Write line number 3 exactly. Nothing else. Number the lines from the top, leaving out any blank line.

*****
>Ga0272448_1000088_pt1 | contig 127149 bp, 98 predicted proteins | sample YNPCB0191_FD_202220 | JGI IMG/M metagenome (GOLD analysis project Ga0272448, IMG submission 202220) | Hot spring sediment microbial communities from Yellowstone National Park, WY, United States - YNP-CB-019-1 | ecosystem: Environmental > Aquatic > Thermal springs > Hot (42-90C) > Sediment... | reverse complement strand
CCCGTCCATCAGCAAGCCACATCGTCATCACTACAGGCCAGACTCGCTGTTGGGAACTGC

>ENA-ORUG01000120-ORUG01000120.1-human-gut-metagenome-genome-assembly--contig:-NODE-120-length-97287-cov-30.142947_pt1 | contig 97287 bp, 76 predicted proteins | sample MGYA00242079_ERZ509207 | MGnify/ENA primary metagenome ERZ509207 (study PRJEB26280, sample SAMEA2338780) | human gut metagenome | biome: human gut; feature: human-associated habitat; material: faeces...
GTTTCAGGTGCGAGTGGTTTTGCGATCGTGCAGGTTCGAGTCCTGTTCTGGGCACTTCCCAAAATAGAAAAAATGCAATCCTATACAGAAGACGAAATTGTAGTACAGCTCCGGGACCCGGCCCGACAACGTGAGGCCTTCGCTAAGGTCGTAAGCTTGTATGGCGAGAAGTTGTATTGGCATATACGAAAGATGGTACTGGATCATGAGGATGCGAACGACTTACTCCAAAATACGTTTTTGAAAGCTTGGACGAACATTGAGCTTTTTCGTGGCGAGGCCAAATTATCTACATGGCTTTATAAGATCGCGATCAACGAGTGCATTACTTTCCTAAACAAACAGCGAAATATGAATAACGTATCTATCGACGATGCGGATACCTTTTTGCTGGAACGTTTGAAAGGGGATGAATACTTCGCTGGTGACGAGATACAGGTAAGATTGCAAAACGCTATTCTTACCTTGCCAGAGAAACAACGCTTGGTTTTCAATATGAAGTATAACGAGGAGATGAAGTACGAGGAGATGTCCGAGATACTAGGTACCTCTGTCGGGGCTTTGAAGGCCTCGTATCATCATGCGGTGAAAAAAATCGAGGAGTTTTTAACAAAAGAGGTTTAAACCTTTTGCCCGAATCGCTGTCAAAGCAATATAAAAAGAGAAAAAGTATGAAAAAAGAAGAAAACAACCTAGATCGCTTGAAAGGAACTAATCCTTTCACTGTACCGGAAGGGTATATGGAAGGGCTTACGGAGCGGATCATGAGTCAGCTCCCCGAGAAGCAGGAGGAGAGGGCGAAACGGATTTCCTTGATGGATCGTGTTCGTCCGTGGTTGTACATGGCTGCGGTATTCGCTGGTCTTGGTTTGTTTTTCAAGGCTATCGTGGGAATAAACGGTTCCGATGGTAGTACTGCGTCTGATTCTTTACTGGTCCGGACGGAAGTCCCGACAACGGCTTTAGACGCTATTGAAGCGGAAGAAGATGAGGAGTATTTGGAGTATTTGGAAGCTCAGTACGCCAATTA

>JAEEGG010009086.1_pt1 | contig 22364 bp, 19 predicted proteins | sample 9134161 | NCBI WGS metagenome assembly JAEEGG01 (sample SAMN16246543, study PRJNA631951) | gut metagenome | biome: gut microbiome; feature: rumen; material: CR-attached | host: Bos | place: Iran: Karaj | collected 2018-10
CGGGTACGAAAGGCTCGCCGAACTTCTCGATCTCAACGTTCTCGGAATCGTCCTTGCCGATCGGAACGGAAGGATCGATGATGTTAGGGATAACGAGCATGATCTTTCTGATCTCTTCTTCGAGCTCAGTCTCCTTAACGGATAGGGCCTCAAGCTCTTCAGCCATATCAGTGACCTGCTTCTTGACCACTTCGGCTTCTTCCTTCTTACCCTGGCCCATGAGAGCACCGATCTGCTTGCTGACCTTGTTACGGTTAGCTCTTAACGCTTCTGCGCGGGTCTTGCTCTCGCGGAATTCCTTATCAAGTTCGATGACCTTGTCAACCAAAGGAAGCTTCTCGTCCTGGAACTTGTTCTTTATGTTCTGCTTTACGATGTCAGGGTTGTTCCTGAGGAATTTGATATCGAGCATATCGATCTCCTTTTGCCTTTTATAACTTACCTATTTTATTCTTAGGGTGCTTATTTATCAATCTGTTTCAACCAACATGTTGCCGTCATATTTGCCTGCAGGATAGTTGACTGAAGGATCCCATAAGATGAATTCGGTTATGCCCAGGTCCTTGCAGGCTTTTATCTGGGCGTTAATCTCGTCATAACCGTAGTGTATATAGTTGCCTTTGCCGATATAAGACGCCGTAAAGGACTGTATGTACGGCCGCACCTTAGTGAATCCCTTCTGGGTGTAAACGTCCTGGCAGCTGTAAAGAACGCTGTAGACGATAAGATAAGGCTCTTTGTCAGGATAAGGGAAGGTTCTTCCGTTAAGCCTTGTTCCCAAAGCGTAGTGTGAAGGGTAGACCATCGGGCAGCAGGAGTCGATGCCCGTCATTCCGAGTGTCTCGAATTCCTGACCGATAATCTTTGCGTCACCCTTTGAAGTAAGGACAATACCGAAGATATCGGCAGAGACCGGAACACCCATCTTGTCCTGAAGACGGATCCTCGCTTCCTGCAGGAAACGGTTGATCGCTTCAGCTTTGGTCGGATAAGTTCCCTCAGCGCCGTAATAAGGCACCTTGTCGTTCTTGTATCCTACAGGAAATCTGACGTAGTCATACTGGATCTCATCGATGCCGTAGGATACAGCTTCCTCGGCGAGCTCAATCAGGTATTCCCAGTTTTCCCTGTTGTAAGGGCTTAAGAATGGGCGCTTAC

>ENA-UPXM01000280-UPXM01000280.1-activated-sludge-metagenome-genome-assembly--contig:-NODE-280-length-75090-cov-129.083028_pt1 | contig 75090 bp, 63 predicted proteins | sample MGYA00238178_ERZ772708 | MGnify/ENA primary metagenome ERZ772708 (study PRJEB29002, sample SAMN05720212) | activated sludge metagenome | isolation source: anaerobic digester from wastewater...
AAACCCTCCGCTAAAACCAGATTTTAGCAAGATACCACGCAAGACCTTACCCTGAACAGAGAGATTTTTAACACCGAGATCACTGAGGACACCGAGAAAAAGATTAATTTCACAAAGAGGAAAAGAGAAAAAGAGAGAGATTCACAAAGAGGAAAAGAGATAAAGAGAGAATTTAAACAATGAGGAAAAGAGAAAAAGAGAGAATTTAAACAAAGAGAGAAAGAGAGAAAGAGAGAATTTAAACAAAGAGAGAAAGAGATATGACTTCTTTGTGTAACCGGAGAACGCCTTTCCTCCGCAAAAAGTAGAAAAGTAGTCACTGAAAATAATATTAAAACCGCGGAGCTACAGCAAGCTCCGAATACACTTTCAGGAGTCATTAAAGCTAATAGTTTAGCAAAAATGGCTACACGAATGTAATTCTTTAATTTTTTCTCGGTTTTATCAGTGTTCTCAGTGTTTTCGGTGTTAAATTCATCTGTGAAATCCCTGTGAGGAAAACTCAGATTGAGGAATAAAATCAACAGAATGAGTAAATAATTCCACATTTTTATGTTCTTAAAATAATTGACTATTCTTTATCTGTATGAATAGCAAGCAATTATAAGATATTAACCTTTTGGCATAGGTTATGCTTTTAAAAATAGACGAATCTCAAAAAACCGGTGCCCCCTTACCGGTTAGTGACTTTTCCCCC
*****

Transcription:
>ENA-ORUG01000120-ORUG01000120.1-human-gut-metagenome-genome-assembly--contig:-NODE-120-length-97287-cov-30.142947_pt1 | contig 97287 bp, 76 predicted proteins | sample MGYA00242079_ERZ509207 | MGnify/ENA primary metagenome ERZ509207 (study PRJEB26280, sample SAMEA2338780) | human gut metagenome | biome: human gut; feature: human-associated habitat; material: faeces...